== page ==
Food allergy to wheat (both IgE and non-IgE mediated) is well-known and manifests with a variety of symptoms that include atopic dermatitis exacerbations [24, 32–34], exercise-induced anaphylaxis , eosinophilic esophagitis , baker’s asthma , and celiac disease . The prevalence of clinically relevant wheat allergy is not well established, but is estimated to be less than 0.5% to 1%, with most children outgrowing it by age 16 , despite the fact that positive SPTs have been reported in the general pediatric population in more than 3% of children . It also appears that IgE against different epitopes may be responsible for different phenotypes of wheat-related allergy as well as its severity [36, 39–46]. Indeed, recently there have been two reports that indicate that omega-5 gliadin predicts for severe reactions in OFC to wheat [47, 48]. Furthermore, wheat has been also increasingly reported to be a risk factor for exercise-induced anaphylaxis . Water insoluble omega-5-gliadin (Tri a 19) has been identified as a major allergen in Finnish subjects with Food-Dependent Exercise-Induced Anaphylaxis (FDEIA) [9, 10].
Most case series on OFCs report no concern for specific severity of reaction to wheat, and these challenges are generally considered less dangerous than milk, egg, and peanut [3–5, 49]. In no cases of fatal or near-fatal anaphylaxis has wheat been reported as a cause [27, 50, 51]. However werecently treated a 7 year old female who had near fatal anaphylaxis to wheat after OFC. The patient was new to our practice as she moved from out of state and came for an evaluation of multiple food allergies and failure to thrive. She had a history of eczema as an infant and multiple food allergen triggers had been identified. The first ingestion of cow’s milk and egg had caused eczema flares, urticaria, and lip and eyelid angioedema. As part of the eczema and food allergy evaluation in infancy she was found to be positive per parental report to milk, egg, wheat, barley, shellfish, fish, treenuts, and peanuts and was currently avoiding all those foods. When she came to our practice she had a very restricted diet consisting of meats, fruits, vegetables, berries, rice pasta, and soy butter. Her growth was poor. At 7 years of age she had a height of 112 cm (3rd percentile) and a weight of 16.20 kg (0.22nd percentile). We did not have any record of the data (SPT and/or specific IgE) obtained with her initial diagnosis of wheat. The patient had an Immunocap of 65 KU/L for wheat obtained 16 months prior to the OFC.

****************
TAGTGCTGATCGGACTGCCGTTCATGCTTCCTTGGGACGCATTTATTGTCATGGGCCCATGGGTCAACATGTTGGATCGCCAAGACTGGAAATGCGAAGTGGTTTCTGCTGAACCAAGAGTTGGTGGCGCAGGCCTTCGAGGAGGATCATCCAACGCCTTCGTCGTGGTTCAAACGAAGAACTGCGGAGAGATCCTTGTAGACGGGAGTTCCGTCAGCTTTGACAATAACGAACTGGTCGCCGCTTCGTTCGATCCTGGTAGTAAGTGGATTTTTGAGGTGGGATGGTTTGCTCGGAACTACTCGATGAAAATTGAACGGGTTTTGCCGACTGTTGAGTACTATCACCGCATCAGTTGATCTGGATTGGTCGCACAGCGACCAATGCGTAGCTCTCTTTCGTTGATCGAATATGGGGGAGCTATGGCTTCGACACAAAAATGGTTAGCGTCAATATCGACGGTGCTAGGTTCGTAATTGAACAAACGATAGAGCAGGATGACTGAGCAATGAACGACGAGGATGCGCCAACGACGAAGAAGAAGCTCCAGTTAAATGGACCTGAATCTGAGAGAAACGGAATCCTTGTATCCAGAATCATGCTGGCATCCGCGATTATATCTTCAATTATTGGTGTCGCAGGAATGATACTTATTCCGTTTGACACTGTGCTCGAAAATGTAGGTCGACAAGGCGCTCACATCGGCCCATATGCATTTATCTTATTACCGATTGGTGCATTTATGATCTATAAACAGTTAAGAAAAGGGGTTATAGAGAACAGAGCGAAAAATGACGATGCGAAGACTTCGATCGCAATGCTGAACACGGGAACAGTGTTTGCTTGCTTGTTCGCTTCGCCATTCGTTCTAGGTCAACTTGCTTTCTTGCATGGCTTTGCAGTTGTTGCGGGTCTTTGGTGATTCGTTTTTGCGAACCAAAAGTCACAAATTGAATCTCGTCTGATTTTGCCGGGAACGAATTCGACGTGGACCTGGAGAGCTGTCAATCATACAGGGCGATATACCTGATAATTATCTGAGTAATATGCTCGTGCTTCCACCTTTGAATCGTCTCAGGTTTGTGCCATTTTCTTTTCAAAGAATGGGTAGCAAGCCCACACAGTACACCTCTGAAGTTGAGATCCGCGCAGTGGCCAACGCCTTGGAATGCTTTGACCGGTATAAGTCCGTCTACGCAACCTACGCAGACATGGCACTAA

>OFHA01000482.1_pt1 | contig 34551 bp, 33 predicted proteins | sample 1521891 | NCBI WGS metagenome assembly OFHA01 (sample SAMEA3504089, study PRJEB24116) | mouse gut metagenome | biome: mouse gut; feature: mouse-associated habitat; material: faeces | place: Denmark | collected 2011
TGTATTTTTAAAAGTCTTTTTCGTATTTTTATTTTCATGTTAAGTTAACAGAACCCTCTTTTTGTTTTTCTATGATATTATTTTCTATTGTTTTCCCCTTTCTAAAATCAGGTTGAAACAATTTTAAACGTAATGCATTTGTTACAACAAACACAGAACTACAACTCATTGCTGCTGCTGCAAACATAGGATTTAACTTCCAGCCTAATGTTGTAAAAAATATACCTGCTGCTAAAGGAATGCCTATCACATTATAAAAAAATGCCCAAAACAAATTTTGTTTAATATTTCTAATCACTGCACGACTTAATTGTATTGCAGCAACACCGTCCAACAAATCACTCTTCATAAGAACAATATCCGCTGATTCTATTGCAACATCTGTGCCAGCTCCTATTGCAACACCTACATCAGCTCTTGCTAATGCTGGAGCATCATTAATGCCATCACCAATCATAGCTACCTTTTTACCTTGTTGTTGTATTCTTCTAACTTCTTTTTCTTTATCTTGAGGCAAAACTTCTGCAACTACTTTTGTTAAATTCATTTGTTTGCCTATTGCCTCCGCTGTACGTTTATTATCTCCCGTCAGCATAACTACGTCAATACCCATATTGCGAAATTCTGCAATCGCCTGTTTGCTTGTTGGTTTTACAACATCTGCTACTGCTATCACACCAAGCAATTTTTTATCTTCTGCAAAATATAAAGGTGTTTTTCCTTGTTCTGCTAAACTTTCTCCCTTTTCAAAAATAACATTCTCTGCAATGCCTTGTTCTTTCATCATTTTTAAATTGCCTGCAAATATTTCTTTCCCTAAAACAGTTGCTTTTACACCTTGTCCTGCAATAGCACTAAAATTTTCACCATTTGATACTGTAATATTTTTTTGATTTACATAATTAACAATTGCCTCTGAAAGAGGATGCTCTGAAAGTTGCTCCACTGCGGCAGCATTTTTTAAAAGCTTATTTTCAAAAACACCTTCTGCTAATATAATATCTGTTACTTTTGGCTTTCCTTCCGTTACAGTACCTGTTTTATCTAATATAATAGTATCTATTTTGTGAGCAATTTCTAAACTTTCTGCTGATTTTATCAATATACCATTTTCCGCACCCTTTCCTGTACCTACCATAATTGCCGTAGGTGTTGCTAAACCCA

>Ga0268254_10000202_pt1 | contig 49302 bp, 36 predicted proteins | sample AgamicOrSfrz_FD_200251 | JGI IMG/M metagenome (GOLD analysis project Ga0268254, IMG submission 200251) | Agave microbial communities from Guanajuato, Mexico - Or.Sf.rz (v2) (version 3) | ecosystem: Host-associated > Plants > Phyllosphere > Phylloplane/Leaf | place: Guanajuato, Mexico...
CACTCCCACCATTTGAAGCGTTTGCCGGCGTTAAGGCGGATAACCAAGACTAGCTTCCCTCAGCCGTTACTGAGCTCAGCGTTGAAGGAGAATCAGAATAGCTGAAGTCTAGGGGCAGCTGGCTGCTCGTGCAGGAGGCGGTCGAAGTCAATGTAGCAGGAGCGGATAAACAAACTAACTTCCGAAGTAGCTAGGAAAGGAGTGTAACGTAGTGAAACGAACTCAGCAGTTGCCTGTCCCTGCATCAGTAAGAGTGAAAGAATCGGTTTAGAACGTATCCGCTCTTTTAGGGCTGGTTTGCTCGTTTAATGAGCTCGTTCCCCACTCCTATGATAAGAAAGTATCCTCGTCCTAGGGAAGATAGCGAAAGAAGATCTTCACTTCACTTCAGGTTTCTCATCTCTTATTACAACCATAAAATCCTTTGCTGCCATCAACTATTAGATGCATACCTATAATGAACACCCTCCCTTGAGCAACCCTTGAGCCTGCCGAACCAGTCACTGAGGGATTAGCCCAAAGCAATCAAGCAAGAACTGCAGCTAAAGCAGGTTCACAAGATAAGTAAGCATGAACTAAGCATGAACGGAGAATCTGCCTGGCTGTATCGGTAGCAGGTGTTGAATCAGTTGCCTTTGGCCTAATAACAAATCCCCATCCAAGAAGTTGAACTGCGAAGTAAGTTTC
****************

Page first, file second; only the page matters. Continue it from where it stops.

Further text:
From the time of diagnosis in infancy, she only had limited accidental exposures to wheat, never as an isolated ingredient. Specifically, at age 1.5 years, she ingested macaroni and cheese and developed hives on her lower extremities which responded to oral diphenhydramine. At age 2.5 years, she had a contact reaction to a brownie, where she developed facial hives which resolved with diphenhydramine. Both foods contained also milk and egg to which she had previous reactions. She had one episode of anaphylaxis at age 3.5 years after the ingestion of seasoned fries which contained both wheat and egg allergens. She developed cough and was given epinephrine for this reaction. Skin prick testing obtained about 3.5 months prior to the OFC included SPT (Greer Laboratories, Lenoir, NC) to wheat (8 mm X 20 mm) to standard reagent. Cow's Milk (7 mm X 20 mm), Egg (4 mm X 15 mm), Peanut (15 mm X 27 mm), Barley (5 mm X 15 mm), Rye (6 mm X 17 mm), Salmon (5 mm X 16 mm), Tuna (5 mm X 15 mm) Hazelnut (5 mm X 15 mm), Pecan (4 mm X 18 mm), Clam (5 mm X 21 mm), Crab Mix (5 mm X 25 mm), Shrimp (9 mm X 26 mm). During the visit, it was clear that additional foods needed to be identified so that her diet could be expanded, given her history of failure to thrive. As she had had no reaction history to wheat as an isolated food, the SPT size was similar to all the other food allergens tested, and the most recent exposure to wheat was distant (3.5 years prior), the decision was made to perform an OFC to wheat. Her family was aware of the risk involved with OFC, but perceived the benefit of reintroducing wheat into the diet to outweigh the risk of OFC.